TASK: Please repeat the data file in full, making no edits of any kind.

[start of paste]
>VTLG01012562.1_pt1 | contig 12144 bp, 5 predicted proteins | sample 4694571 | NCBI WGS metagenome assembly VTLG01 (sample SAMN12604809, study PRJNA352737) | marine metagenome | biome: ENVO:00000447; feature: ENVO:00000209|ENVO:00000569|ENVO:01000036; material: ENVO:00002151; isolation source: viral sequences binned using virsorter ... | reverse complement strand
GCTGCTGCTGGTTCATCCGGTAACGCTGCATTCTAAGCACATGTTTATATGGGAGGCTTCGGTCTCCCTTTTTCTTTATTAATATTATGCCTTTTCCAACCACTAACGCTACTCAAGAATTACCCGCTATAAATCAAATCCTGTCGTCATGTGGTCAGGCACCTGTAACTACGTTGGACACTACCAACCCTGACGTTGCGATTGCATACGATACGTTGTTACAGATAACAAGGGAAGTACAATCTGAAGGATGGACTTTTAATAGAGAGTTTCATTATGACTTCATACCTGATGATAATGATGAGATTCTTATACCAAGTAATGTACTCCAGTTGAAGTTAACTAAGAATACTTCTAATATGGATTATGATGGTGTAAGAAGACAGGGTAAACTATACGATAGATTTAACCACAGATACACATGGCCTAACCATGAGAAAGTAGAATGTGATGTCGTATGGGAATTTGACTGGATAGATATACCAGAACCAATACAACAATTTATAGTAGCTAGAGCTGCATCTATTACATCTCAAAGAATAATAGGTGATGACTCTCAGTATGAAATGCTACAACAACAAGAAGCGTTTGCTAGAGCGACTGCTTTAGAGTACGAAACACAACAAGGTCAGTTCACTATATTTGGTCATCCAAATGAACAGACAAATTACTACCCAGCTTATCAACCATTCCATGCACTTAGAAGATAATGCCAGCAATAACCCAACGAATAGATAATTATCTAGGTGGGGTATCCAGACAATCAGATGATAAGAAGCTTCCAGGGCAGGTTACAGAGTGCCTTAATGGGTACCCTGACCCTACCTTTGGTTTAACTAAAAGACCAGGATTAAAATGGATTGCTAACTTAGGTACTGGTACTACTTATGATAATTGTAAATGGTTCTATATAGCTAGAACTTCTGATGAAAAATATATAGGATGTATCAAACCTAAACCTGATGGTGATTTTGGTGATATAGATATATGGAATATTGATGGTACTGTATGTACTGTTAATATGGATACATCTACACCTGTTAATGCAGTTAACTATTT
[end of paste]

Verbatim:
>VTLG01012562.1_pt1 | contig 12144 bp, 5 predicted proteins | sample 4694571 | NCBI WGS metagenome assembly VTLG01 (sample SAMN12604809, study PRJNA352737) | marine metagenome | biome: ENVO:00000447; feature: ENVO:00000209|ENVO:00000569|ENVO:01000036; material: ENVO:00002151; isolation source: viral sequences binned using virsorter ... | reverse complement strand
GCTGCTGCTGGTTCATCCGGTAACGCTGCATTCTAAGCACATGTTTATATGGGAGGCTTCGGTCTCCCTTTTTCTTTATTAATATTATGCCTTTTCCAACCACTAACGCTACTCAAGAATTACCCGCTATAAATCAAATCCTGTCGTCATGTGGTCAGGCACCTGTAACTACGTTGGACACTACCAACCCTGACGTTGCGATTGCATACGATACGTTGTTACAGATAACAAGGGAAGTACAATCTGAAGGATGGACTTTTAATAGAGAGTTTCATTATGACTTCATACCTGATGATAATGATGAGATTCTTATACCAAGTAATGTACTCCAGTTGAAGTTAACTAAGAATACTTCTAATATGGATTATGATGGTGTAAGAAGACAGGGTAAACTATACGATAGATTTAACCACAGATACACATGGCCTAACCATGAGAAAGTAGAATGTGATGTCGTATGGGAATTTGACTGGATAGATATACCAGAACCAATACAACAATTTATAGTAGCTAGAGCTGCATCTATTACATCTCAAAGAATAATAGGTGATGACTCTCAGTATGAAATGCTACAACAACAAGAAGCGTTTGCTAGAGCGACTGCTTTAGAGTACGAAACACAACAAGGTCAGTTCACTATATTTGGTCATCCAAATGAACAGACAAATTACTACCCAGCTTATCAACCATTCCATGCACTTAGAAGATAATGCCAGCAATAACCCAACGAATAGATAATTATCTAGGTGGGGTATCCAGACAATCAGATGATAAGAAGCTTCCAGGGCAGGTTACAGAGTGCCTTAATGGGTACCCTGACCCTACCTTTGGTTTAACTAAAAGACCAGGATTAAAATGGATTGCTAACTTAGGTACTGGTACTACTTATGATAATTGTAAATGGTTCTATATAGCTAGAACTTCTGATGAAAAATATATAGGATGTATCAAACCTAAACCTGATGGTGATTTTGGTGATATAGATATATGGAATATTGATGGTACTGTATGTACTGTTAATATGGATACATCTACACCTGTTAATGCAGTTAACTATTT